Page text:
OFFICIAL PUBLICATION OF THE COMMUNITY BANKERS ASSOCIATION OF KANSAS

Pub. 3 2022 Issue 1

Independent-Banker

Independent Banker Portfolio Management

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Shoptalk 2021


Here’s another conversation with our consummate community banker.

“This is Jim Reber.”

“Hi Jim, this is Charlie Brown with Community Trust Bank. Do you have a minute?”

“I sure do, Charlie. I don’t think I’ve heard from you since the summer of 2020. How are things at the community bank?”

“I think things are going pretty well. But you know what, as we’re getting pretty close to year-end, I believe we need to take a good look at our investment portfolio, and that’s why I’m calling. As you may have guessed, we need a refresher about the dos and don’ts for year-end strategies.”

“Charlie, this conversation is taking place right now between hundreds of community bankers and their brokers, so your timing is pretty good, but we should get on this project immediately. Liquidity, in the sense of how efficiently your
bonds can be sold, starts to dwindle as we get to mid-December, even for generic bonds like mortgage-backed securities (MBS). And municipal bonds are a wholly different story.”

“Well, Jim, let me start by asking about taking gains versus taking losses. I know most tax accountants preach that we should sell bonds at a loss instead of gains because that speeds up the income tax liability. Am I saying that right?”

“Yes, and I hasten to add that if you sell bonds you own at a gain, you’re almost certainly going to see your overall portfolio yield go down again. And if there’s a theme that I’ve heard this year from your peers, it’s that the returns on their bonds are dreadful. So, you’ll be aggravating that situation.”

“Most community bankers I know don’t like to admit defeat. Are you suggesting I’m supposed to like selling my dogs and taking losses?”

“Charlie, since you brought up the metaphor, let me remind you that the bond portfolio is just a complement to the rest of the balance sheet. It is the proverbial tail of the dog. And I’d guess that your annual earnings number is looking pretty good, right?”

“Yes, but that’s because of some events aren’t likely to repeat themselves next year. I mean, we booked a lot of fee income from the Paycheck Protection Program (PPP), and our mortgage department has been ahead of budget all year too. I don’t see how we’re going to do better next year than we’ve done in 2021.”

“Which is all the more reason to push your earnings out to future periods. And that means taking losses in 2021, buying some replacement bonds that have higher yields, and liking your new-and-improved bond portfolio.”

“But Jim, why would I do that if interest rates are going to be going up next year? Doesn’t that mean my bonds will lose more value by extending their maturities than if I stay put?”

“Let me answer your question by asking one: is Community Trust Bank asset sensitive from an interest rate risk standpoint?”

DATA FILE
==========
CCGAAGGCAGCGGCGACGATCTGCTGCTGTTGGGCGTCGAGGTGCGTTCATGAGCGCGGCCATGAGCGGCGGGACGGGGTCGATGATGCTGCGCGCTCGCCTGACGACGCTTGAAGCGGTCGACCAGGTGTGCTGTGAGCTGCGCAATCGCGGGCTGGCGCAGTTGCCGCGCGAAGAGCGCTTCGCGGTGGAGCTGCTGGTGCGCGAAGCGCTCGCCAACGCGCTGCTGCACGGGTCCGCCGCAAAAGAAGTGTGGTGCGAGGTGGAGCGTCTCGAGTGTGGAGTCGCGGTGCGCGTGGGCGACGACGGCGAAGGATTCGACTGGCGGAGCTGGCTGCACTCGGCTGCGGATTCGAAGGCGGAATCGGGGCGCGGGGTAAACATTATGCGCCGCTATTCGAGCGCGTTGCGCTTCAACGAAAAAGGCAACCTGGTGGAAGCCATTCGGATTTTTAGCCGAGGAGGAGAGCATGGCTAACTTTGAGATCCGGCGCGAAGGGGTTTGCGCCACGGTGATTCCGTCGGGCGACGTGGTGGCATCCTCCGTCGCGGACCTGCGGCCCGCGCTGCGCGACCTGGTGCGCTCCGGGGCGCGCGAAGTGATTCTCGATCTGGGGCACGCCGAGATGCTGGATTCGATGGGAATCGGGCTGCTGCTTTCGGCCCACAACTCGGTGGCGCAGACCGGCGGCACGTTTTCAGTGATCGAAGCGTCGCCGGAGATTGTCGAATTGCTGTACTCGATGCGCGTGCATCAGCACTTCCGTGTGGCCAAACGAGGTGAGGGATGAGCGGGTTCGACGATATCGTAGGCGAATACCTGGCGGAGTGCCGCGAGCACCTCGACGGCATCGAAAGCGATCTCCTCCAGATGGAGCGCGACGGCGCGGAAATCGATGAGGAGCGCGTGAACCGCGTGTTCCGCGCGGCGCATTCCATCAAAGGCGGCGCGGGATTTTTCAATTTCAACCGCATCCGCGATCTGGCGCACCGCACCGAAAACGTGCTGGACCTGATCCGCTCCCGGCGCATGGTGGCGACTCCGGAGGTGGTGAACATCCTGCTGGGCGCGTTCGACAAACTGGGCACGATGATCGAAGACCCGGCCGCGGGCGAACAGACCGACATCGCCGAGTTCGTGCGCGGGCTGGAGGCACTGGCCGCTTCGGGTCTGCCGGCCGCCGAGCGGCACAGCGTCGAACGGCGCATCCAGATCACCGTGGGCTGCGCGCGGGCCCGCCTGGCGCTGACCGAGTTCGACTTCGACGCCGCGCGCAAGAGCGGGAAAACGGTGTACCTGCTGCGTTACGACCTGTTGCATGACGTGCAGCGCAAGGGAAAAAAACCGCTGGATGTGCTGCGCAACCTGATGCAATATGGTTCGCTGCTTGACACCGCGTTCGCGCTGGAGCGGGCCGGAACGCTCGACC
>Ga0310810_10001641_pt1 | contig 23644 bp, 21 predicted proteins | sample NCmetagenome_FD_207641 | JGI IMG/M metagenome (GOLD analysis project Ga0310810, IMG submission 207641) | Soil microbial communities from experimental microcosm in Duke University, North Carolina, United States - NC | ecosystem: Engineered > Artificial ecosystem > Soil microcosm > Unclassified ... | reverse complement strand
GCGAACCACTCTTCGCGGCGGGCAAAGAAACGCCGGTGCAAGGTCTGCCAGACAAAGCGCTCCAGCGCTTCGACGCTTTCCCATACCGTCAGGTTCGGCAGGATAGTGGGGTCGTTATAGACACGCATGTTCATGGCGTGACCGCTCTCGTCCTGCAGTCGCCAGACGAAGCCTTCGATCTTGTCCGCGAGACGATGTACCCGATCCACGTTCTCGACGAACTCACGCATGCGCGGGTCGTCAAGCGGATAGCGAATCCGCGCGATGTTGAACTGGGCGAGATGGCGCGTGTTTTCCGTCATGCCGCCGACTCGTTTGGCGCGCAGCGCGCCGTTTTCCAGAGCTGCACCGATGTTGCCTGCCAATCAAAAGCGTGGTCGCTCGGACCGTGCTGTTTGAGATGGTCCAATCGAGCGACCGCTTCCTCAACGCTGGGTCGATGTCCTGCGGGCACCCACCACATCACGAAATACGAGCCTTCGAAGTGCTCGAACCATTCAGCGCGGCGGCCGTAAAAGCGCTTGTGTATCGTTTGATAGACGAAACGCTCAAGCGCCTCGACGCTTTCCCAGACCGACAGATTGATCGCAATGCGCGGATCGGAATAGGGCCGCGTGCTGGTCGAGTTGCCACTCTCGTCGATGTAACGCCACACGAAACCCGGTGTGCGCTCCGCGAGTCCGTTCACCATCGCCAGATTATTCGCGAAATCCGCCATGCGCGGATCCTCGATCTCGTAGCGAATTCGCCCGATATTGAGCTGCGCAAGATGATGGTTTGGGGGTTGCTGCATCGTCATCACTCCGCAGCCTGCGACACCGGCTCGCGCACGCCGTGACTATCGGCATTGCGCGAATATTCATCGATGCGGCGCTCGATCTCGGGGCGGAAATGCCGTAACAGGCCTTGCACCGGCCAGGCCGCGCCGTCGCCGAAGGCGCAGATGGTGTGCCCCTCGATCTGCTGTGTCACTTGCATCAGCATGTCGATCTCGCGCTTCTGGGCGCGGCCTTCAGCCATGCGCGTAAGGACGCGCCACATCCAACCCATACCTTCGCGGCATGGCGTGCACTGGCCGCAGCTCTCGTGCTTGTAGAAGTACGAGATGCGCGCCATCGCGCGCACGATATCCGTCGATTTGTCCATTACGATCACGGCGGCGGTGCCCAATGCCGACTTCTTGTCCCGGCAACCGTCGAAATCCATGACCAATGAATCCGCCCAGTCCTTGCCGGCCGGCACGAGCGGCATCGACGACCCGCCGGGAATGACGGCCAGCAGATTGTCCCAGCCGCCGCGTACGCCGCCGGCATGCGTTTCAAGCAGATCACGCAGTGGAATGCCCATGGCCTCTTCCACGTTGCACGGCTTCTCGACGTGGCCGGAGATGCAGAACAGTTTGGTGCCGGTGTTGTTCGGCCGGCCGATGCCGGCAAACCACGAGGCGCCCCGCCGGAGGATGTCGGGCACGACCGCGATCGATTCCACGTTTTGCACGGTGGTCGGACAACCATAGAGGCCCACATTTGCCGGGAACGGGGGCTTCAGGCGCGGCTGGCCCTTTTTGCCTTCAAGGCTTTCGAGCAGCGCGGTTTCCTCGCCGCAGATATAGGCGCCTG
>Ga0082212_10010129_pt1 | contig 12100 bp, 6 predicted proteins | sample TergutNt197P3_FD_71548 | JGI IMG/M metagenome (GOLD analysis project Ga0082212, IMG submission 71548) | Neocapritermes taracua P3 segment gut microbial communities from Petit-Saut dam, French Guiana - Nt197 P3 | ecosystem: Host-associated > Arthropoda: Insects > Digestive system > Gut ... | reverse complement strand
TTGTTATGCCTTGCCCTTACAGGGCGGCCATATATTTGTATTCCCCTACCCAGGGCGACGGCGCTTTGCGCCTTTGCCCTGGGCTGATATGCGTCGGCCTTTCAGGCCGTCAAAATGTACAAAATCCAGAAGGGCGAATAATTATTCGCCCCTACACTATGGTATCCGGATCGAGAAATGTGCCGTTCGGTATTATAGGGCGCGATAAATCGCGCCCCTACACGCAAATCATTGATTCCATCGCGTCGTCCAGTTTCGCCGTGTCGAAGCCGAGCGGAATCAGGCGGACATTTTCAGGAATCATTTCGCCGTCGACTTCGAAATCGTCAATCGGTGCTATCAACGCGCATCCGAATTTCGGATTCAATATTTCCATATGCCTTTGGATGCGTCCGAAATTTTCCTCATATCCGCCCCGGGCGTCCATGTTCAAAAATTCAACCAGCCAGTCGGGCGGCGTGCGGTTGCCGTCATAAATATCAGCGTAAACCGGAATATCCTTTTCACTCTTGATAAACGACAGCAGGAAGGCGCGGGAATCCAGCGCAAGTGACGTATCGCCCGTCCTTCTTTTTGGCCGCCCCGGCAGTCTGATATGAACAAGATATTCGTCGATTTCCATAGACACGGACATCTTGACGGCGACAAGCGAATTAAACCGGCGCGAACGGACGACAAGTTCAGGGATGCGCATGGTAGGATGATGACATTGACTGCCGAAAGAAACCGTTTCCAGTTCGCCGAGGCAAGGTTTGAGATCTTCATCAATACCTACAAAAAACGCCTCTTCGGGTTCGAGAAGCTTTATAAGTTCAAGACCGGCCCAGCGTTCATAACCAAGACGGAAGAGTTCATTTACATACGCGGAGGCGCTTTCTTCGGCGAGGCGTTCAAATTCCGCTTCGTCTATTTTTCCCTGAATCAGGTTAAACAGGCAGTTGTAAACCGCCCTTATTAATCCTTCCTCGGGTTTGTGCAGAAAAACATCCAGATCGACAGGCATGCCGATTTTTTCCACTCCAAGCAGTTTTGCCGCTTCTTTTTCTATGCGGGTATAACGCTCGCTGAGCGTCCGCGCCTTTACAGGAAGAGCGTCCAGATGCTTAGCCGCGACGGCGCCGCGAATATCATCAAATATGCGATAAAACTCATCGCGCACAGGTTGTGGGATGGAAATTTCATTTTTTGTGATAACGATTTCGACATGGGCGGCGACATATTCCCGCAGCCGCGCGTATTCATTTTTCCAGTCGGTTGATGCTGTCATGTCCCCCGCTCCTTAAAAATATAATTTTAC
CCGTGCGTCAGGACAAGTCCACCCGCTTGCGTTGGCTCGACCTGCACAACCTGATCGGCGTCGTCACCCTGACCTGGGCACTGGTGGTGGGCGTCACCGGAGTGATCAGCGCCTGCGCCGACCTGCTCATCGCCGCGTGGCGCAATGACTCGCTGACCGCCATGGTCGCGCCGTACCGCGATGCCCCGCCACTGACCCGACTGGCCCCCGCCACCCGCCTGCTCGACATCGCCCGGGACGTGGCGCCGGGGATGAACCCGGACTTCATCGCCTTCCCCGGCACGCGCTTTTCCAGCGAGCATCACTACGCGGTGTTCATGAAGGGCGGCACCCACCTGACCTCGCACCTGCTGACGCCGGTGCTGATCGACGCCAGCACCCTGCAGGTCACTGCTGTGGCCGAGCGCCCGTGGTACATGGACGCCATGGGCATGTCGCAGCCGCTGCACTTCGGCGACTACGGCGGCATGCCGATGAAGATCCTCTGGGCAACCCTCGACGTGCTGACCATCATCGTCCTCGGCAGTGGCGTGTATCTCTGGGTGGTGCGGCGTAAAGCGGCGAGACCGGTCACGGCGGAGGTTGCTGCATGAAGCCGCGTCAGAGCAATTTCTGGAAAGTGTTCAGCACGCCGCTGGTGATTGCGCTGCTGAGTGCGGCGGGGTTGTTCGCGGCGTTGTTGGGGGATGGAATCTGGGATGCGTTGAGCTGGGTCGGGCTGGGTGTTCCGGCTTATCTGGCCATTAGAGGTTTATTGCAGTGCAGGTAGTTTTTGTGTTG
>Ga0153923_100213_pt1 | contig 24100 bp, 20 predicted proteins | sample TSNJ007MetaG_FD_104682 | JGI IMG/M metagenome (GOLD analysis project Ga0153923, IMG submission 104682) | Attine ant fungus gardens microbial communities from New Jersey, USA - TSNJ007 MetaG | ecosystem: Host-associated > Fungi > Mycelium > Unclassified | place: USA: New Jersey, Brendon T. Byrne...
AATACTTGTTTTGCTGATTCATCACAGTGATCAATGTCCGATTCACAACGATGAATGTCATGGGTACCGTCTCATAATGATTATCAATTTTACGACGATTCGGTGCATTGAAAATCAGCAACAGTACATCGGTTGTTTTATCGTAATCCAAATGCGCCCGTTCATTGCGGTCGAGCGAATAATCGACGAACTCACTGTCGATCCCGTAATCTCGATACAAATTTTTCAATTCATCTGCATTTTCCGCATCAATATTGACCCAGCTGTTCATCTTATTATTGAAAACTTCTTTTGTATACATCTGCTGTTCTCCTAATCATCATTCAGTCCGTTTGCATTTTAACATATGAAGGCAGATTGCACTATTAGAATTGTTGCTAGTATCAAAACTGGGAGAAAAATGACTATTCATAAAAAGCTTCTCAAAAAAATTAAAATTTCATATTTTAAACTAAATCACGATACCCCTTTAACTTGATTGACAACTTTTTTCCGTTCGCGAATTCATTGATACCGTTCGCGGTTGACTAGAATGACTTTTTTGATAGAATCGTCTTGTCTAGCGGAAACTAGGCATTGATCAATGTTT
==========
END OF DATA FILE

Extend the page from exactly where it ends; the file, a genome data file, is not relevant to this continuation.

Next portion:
“The answer is, ‘I think so.’ That big wave of deposits that showed up last year just won’t go away. And even though we’re paying next to nothing for them, it’s had the effect of making our balance sheet positioned for rising rates.”

“If that’s the case, then I wouldn’t worry about some selective extensions of your investments. Your overall earnings will be better if rates rise, which isn’t a given. And that brings up another point I’ve been making to community bankers this fall: Don’t be so proud of your unrealized gains. What that means by definition is that interest rates have fallen since you bought your collection of bonds. And since you’ve told me you’re asset sensitive, that means margin compression, so I would embrace a modest loss in my bond portfolio.”

“Jim, at the moment, our portfolio is a little underwater since rates have risen in the past few months. What do I do next?”

“Your brokers can identify those which are the best candidates for sale. Economically the most efficient are often those that are shorter, or maybe you have some MBS pools that have smaller block sizes. And circling back to municipals, those with maturities of less than 10 years often have market prices propped up by retail investors. But be careful: Tax-free munis are the last ones you want to sell at gains.”

“Jim, this helps a lot. I’m getting on this project right now. And you’ve made me feel better about taking losses and extension swaps. It turns out that 2021 has been a better year than anyone would have thought at the start.”

“Charlie, it’s always a pleasure. And don’t think for a minute that taking losses is ‘admitting defeat.’ I think it’s responsible, proactive portfolio management. And congratulations for piecing together another successful year at Community Trust Bank.” 

Webinar series for 2022


ICBA Securities and its exclusive broker
Vining Sparks have concluded a successful Community Banking Matters webinar series. These events have proven very popular among community bankers, and we are planning the 2022 series. If you have topics that you would like to see covered, please contact Jim or your Vining Sparks sales rep.

Jim Reber (jreber@icbasecurities.com) is president and CEO of ICBA Securities, ICBA’s institutional, fixed-income broker-dealer for community banks.

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